“Beauty and the Beast” represents another part of Disney’s branded strategy. It’s the latest fairy tale adaptation to hit screens. Others in the lucrative group include “Alice in Wonderland,” which picked up $1 billion worldwide; “Cinderella” with its $543.5 million global haul; and last year’s “The Jungle Book,” which racked up a mighty $966.6 million after finishing its run. Remakes of “Dumbo” and “Mulan” are already in the works, as Disney commits to putting a live-action spin on the bulk of its animated properties (Fans of “Treasure Planet” may be out of luck).

The latest fairy tale follows Belle, a bookish girl in France played by Harry Potter film veteran Emma Watson, who helps a tortured Beast (Dan Stevens of “Downton Abbey” fame) break out of his shell. In the process, she lifts a curse that’s left the Beast’s kingdom populated by talking household items. “Beauty and the Beast” didn’t muck about with the elements that made the 1991 film so beloved. Director Bill Condon kept the basic plot intact, while fleshing out a bit more of Belle’s backstory, and retaining a soundtrack that includes “Be Our Guest” and “Belle.” All those elaborate musical numbers and chatty cutlery don’t come cheap. “Beauty and the Beast” carries a hefty $160 million budget. It should make that money back manyfold after ticket sales are tallied and new lines of princess wear are whipped up to satisfy new generations of Belle lovers.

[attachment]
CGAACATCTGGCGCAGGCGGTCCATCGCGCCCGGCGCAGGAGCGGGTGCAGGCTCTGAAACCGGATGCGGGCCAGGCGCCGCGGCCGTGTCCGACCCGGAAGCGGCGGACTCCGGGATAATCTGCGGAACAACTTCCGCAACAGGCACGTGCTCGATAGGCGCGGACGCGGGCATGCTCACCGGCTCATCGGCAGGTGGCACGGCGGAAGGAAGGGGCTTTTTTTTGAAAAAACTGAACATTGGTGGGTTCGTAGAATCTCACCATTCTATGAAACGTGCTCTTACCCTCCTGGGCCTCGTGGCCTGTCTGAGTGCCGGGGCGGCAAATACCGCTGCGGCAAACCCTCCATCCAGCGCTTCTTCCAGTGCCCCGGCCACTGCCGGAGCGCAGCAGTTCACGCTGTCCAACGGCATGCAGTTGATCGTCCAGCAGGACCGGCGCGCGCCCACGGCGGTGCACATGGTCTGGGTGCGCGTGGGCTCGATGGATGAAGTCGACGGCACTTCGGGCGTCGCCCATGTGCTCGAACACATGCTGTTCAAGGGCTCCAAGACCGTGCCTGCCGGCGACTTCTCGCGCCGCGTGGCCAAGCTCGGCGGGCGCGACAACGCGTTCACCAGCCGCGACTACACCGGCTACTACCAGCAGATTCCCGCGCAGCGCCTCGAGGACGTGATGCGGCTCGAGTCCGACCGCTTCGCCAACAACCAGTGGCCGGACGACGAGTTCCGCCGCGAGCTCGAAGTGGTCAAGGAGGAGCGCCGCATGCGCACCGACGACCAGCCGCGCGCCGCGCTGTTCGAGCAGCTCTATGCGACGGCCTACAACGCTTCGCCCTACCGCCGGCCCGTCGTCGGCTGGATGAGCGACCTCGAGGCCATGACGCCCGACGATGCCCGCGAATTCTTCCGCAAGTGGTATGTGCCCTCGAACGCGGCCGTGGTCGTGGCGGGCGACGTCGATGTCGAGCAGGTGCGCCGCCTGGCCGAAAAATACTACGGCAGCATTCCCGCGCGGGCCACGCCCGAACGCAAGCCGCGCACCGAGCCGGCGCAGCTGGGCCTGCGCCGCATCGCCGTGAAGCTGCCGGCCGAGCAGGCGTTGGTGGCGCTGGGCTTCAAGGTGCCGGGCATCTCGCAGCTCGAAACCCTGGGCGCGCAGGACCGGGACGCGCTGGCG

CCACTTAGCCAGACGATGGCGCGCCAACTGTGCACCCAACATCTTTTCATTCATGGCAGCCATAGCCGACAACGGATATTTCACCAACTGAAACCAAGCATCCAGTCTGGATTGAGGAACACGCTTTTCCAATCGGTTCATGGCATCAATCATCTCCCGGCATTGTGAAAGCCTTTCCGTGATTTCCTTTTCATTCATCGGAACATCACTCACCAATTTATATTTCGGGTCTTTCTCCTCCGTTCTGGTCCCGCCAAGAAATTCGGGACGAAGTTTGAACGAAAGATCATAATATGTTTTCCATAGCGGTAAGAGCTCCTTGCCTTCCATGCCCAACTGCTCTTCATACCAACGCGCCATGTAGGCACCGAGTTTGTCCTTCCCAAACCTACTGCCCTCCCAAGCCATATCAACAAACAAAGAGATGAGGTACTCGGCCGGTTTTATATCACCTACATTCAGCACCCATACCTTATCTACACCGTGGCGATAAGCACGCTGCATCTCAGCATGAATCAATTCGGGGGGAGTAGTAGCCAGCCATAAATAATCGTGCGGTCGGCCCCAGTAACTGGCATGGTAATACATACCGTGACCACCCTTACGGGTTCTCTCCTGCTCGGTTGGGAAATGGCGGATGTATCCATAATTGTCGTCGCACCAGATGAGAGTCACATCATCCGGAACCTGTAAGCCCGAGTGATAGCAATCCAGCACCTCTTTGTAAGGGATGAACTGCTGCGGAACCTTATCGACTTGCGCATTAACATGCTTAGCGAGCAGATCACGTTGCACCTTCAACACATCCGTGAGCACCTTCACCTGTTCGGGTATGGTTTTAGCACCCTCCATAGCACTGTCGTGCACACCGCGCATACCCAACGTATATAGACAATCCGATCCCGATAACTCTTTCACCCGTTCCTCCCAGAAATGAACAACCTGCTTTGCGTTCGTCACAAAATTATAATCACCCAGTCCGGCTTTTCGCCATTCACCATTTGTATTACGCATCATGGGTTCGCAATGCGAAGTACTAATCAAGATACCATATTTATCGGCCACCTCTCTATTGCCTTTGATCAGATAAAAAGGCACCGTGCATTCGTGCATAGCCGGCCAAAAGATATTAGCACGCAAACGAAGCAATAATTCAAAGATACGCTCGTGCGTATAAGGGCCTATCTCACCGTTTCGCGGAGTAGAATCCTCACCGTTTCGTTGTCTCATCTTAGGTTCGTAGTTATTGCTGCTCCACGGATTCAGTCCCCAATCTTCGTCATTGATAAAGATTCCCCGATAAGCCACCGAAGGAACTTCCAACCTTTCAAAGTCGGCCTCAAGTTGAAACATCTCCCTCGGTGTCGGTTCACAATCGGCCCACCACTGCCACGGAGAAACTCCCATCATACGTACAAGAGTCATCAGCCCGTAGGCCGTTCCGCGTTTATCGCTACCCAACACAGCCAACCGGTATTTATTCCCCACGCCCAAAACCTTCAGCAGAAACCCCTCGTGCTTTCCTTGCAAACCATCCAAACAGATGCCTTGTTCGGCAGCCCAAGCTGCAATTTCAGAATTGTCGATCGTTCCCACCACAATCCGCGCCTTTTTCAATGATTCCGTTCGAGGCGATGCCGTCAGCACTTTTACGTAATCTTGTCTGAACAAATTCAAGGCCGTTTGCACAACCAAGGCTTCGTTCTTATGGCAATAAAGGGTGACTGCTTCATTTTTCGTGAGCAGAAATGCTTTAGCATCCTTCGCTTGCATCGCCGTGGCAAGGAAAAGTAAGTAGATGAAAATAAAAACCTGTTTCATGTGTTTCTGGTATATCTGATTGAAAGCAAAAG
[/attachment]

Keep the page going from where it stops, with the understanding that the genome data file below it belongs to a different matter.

“Beauty and the Beast’s” appeal cut across the generations, while its feminist heroine, a brainy, headstrong villager who refuses to conform, resonated with younger women. Sixty percent of ticket buyers were female, while families accounted for half of the opening weekend audience. Children under 12 made up 22% of the crowd, while people between the ages of 26 and 34, the same demographic reared on the animated film, comprised 21% of the audience.

“The elements came together to make this into a can’t miss event,” said Dave Hollis, Disney’s distribution chief. “There was massive nostalgia for the original film. Parents loved the movie and they wanted to show this one to their kids and share that experience.”

Most major studios steered clear of “Beauty and the Beast.” The only other new release of note, “The Belko Experiment,” debuted to $4.1 million, which its backers say is success given its model. The film boasts a unique distribution strategy. “The Belko Experiment” opened in 1,341 locations, roughly a third of the theater count for a major studio offerings. The theaters are chosen because they are more popular with horror fans. Orion, an MGM label, backed the film and is distributing it with BH Tilt. That label is overseen by “The Purge” and “Insidious” producer Blumhouse. It’s trying to find more cost-efficient ways to bring smaller films to the masses. “The Belko Experiment” follows a group of American corporate types, who are locked in a high-rise office in Bogotá, Colombia. They are ordered by a voice on the intercom to kill one another in a gray flannel-version of Social Darwinism.